More On The Fridge? Really?

The fridge post incited sufficient controversy. We start to come up against matters of theory vs. practicality. Here are two:

1) “Why not put the fridge in the coldest place in the house, instead of the warmest?” This is a good question. I can see two competing arguments: (a) It makes no sense to store things you want cold, like beer, in a room you want warm, like the kitchen; but also, (b) It seems to make no sense to keep a net-heat-producing appliance, such as a fridge, in a room where the heat it gives off of no human use, such as an unheated spare bedroom. We can all agree that cold things should be kept in cold places, and warm things in warm places– but the fridge is both cold and warm at once. So where does it belong?

My instinct on theory is to stick with the fact that the fridge is a net-heat-producing object, not a stably-cold object, so long as it’s running at all. And thus it should stay in the kitchen. If you have a place where it doesn’t need to run at all, you don’t need a fridge at all– you just need some shelves. So the whole problem goes away.

But, practicality outweighs theory on this one anyway. First, it’s obviously not so practical to have the fridge far from the kitchen (though if that was the only argument, I’d overrule it.) More importantly, it seems the average fridge/freezer combination isn’t designed to function properly in much-colder-than-usual-room-temp. See here. I can attest, in fact, that this is true: in the weeks when I had my kitchen in the range of 48-50F (9-10C), I struggled to find settings for the fridge that would keep the freezer contents frozen, without freezing all the veggies in the fridge. So. I am settling on the idea that, if you’re going to own a fridge, it’s ideal to keep it in a place that is occupied by humans, and neither too warm nor too cold. Which seems to be my kitchen.

2) This debate about whether throwing fridge-temperature water back outdoors is a waste of heat, or not. Gets mind-numbing. Gets into the difference between heat and temperature, which aren’t the same. In fact, bringing a bucket of icy water (or even ice) in from outdoors will simultaneously cool the house and add energy to the house. Amazing, but true, and due to the different heat capacities of air and water (and other materials). A liter of water and a liter of air, for example, might be at the same temperature– but the amount of heat they contain is enormously different, by a factor of over 3,000. In other words, letting the liter of water cool 1ºF will release over 3,000 times as much heat (calories, kWH, BTUs) as letting the liter of air cool the same 1º.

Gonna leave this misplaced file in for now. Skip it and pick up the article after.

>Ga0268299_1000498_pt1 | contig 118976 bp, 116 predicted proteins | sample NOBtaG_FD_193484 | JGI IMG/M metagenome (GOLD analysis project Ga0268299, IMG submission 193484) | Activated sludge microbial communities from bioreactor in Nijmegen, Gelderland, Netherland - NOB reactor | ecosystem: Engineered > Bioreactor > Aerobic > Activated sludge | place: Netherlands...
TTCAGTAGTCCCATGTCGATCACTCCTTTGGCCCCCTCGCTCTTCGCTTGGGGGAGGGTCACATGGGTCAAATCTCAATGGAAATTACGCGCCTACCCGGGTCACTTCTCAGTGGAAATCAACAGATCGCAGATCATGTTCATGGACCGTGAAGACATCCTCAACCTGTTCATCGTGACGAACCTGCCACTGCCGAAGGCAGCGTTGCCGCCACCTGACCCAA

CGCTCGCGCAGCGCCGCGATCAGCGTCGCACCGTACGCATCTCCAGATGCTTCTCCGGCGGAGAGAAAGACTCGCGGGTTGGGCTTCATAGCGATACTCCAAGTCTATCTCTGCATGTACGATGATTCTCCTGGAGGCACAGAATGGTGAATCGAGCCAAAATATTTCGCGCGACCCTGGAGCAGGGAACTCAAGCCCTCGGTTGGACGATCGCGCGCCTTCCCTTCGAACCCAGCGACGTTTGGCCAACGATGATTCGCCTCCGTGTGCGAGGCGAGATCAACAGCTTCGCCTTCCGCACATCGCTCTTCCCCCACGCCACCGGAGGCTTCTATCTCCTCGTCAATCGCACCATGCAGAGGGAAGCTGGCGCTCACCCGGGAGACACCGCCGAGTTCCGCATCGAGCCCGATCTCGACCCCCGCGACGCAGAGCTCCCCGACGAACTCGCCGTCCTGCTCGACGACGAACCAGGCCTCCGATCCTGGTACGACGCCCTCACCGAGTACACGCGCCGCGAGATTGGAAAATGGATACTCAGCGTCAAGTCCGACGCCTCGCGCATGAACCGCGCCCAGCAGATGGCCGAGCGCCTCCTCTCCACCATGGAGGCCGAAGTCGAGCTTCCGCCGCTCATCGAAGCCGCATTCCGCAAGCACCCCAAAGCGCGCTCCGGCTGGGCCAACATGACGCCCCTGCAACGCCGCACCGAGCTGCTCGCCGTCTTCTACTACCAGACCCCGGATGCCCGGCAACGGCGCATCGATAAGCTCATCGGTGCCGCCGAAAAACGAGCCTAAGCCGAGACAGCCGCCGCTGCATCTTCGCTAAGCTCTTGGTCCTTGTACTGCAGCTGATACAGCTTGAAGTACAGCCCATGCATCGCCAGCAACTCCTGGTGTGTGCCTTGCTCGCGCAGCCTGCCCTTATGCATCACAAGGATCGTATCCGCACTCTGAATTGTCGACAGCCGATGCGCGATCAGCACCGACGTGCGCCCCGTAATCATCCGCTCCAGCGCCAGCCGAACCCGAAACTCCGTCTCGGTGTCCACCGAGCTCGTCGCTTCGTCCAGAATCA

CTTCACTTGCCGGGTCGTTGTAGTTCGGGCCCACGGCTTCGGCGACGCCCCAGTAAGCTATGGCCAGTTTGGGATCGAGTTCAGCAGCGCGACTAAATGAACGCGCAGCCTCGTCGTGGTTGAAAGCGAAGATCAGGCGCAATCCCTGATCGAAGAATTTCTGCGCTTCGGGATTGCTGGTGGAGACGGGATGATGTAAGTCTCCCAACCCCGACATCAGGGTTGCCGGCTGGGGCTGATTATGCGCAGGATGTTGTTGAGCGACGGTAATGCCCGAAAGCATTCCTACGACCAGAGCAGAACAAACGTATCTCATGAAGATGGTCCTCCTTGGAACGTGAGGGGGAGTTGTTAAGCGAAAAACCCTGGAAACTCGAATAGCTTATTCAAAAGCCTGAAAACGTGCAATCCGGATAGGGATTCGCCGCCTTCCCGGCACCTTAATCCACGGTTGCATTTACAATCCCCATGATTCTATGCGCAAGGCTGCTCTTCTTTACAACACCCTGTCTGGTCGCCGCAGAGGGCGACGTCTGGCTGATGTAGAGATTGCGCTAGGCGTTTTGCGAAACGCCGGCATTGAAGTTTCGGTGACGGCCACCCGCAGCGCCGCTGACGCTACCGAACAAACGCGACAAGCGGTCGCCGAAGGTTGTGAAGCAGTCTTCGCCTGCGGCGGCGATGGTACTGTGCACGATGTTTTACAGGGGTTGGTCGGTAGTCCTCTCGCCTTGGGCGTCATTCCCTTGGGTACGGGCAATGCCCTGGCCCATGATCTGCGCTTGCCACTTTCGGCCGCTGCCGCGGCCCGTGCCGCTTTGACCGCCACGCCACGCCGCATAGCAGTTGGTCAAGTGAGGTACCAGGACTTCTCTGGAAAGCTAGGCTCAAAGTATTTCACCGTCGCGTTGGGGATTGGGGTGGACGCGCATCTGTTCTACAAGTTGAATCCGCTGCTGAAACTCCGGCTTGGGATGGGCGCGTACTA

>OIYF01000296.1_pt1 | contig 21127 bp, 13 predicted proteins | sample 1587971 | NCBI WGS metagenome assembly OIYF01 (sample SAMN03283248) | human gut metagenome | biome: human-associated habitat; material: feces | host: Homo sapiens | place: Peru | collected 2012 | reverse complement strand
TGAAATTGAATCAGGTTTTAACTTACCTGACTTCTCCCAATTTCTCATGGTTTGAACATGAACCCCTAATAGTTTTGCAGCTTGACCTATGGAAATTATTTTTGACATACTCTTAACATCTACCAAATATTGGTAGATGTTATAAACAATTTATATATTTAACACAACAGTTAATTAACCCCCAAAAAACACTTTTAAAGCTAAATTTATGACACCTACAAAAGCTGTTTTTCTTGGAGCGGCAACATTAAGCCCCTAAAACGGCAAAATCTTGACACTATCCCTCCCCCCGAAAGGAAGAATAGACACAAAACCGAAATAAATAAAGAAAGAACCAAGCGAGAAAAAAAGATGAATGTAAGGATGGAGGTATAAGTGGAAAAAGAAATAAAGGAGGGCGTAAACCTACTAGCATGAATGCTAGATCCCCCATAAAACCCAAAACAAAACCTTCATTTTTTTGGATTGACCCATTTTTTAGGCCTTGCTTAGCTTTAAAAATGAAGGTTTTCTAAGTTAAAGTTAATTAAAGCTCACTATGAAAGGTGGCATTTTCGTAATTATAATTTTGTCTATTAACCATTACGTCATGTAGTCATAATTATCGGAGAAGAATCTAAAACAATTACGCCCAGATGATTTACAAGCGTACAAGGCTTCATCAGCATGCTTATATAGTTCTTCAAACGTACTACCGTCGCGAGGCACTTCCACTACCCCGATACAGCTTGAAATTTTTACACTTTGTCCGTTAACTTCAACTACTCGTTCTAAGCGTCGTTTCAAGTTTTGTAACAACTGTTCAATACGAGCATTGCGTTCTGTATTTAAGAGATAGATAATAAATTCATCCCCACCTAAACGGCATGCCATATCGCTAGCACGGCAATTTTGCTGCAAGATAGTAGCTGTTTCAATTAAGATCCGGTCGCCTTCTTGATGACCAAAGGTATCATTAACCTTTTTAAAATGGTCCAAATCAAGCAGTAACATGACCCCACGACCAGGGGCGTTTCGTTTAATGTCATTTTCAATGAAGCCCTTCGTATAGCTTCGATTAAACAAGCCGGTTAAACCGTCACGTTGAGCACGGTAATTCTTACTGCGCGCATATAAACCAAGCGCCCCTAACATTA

So, in terms of contained heat, swapping a 2L bottle of fridge-temp water for 2L worth of outdoors-temp air is muchmore significant than swapping equivalent volumes of air at those temperatures. Even swapping 2L of cold water for 2L of hot air is a bad deal, heat-wise. In fact, by my [very rough] math, to break even on the swap you’d need to get 2L of air that was approaching the surface temperature of the sun (just very roughly). Good luck finding that (and if you can, I don’t advise putting it in a soda bottle.)

Here’s another way of thinking about it. Suppose I offer you an attractive five-ton piece of solid iron which you can put in your house for the winter, or until you tire of it. This hunk of metal comes to you at at temperature five degrees lower than your current indoor temperature. It will of course have to displace an equal volume of your room-temp air when we install it, but otherwise, there is no cost to you. So– do you want it? (For reference, iron has a heat capacity about 3/4 that of water, and 2,700 times that of air.)

J. and I discussed this last night. She refused my offer. I said I’d gladly take it if she didn’t want it. This, I think, because we were considering the situation from two different angles: heat (me), and temperature (J.)

J’s argument: the relatively-cool meteorite, with its enormous heat capacity, will draw heat out of the air and all the other objects in her house. Once they reach a new equilibrium, the overall house temperature will be lower than she started with, which makes her unhappy. If she wants to get back to her starting temp, she’ll have to supply more heat to re-warm the house (and the iron), which also makes her unhappy. So, she rejects the plan, on valid grounds.